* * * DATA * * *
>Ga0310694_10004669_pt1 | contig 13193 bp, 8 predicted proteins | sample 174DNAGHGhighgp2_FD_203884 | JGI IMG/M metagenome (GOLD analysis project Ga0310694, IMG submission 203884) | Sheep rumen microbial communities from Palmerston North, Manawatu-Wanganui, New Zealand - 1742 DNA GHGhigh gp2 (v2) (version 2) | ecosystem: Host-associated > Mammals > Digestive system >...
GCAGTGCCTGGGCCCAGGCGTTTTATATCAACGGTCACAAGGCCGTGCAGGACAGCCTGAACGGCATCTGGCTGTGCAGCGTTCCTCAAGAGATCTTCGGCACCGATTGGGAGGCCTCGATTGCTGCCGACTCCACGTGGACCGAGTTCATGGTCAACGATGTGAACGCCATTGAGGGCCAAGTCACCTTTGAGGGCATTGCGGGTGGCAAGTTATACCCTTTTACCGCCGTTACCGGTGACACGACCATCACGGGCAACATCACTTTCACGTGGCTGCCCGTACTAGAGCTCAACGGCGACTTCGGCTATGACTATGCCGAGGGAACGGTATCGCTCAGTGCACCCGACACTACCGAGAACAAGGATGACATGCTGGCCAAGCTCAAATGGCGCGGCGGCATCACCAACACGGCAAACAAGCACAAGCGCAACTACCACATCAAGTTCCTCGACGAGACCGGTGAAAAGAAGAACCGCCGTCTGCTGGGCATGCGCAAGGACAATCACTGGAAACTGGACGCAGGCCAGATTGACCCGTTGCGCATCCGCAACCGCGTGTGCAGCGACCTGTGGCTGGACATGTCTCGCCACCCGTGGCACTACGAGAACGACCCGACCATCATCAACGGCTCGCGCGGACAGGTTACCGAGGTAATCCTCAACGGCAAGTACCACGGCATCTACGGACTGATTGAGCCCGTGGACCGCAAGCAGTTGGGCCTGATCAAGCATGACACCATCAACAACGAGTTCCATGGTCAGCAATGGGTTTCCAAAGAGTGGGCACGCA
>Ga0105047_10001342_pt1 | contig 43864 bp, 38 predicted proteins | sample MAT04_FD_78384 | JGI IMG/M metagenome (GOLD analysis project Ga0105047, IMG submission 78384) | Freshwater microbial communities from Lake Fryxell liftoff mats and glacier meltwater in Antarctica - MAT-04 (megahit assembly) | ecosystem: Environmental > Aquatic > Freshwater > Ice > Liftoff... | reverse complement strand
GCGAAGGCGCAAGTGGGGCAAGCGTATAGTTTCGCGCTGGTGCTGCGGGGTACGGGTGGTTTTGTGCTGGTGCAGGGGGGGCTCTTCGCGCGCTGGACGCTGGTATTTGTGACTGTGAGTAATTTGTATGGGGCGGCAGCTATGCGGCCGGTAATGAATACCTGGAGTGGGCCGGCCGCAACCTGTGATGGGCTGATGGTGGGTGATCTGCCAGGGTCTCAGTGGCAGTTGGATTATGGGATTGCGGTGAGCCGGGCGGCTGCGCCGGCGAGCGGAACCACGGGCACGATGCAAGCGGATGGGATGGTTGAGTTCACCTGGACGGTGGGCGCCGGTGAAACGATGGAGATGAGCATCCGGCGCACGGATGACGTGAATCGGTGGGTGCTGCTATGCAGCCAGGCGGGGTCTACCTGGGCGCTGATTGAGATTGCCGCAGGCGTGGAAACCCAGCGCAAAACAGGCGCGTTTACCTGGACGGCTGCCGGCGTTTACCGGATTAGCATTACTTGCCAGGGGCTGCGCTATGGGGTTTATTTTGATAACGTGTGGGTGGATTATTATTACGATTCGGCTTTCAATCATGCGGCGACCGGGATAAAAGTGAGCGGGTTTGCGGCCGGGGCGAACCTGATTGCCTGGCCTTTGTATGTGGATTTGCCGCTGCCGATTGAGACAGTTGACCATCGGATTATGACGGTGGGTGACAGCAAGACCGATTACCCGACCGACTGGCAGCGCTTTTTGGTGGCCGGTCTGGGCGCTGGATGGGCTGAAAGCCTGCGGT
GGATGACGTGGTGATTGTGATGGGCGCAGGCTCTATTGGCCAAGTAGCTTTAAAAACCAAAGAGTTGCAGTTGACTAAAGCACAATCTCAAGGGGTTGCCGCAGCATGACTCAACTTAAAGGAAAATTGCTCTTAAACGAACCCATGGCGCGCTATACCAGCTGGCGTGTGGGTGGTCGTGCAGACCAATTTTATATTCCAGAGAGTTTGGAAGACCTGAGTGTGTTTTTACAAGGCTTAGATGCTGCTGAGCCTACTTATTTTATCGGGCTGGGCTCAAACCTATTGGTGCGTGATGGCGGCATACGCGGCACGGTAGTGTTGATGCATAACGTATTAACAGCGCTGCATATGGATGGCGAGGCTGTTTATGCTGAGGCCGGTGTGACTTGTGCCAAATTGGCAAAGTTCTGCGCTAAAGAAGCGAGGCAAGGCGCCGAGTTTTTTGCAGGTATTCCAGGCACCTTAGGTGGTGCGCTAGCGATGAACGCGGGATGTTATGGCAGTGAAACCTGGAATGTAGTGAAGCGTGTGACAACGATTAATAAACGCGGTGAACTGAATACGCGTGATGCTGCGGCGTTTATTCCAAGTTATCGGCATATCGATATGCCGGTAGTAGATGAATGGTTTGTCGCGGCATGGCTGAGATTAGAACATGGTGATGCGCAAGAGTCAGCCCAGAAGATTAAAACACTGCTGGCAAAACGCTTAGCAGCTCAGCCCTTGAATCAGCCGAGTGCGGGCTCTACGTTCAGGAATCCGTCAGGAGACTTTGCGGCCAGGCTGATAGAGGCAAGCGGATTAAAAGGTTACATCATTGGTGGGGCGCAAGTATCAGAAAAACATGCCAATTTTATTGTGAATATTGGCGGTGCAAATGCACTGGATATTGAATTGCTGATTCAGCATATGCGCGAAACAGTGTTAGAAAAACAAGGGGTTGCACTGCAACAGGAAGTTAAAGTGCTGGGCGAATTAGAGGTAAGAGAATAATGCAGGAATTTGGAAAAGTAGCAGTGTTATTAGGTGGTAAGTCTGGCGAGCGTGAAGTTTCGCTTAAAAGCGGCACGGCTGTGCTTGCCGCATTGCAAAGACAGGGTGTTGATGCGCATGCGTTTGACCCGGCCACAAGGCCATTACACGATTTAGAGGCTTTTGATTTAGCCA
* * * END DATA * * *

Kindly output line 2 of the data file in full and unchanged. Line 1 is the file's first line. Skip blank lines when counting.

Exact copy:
GCAGTGCCTGGGCCCAGGCGTTTTATATCAACGGTCACAAGGCCGTGCAGGACAGCCTGAACGGCATCTGGCTGTGCAGCGTTCCTCAAGAGATCTTCGGCACCGATTGGGAGGCCTCGATTGCTGCCGACTCCACGTGGACCGAGTTCATGGTCAACGATGTGAACGCCATTGAGGGCCAAGTCACCTTTGAGGGCATTGCGGGTGGCAAGTTATACCCTTTTACCGCCGTTACCGGTGACACGACCATCACGGGCAACATCACTTTCACGTGGCTGCCCGTACTAGAGCTCAACGGCGACTTCGGCTATGACTATGCCGAGGGAACGGTATCGCTCAGTGCACCCGACACTACCGAGAACAAGGATGACATGCTGGCCAAGCTCAAATGGCGCGGCGGCATCACCAACACGGCAAACAAGCACAAGCGCAACTACCACATCAAGTTCCTCGACGAGACCGGTGAAAAGAAGAACCGCCGTCTGCTGGGCATGCGCAAGGACAATCACTGGAAACTGGACGCAGGCCAGATTGACCCGTTGCGCATCCGCAACCGCGTGTGCAGCGACCTGTGGCTGGACATGTCTCGCCACCCGTGGCACTACGAGAACGACCCGACCATCATCAACGGCTCGCGCGGACAGGTTACCGAGGTAATCCTCAACGGCAAGTACCACGGCATCTACGGACTGATTGAGCCCGTGGACCGCAAGCAGTTGGGCCTGATCAAGCATGACACCATCAACAACGAGTTCCATGGTCAGCAATGGGTTTCCAAAGAGTGGGCACGCA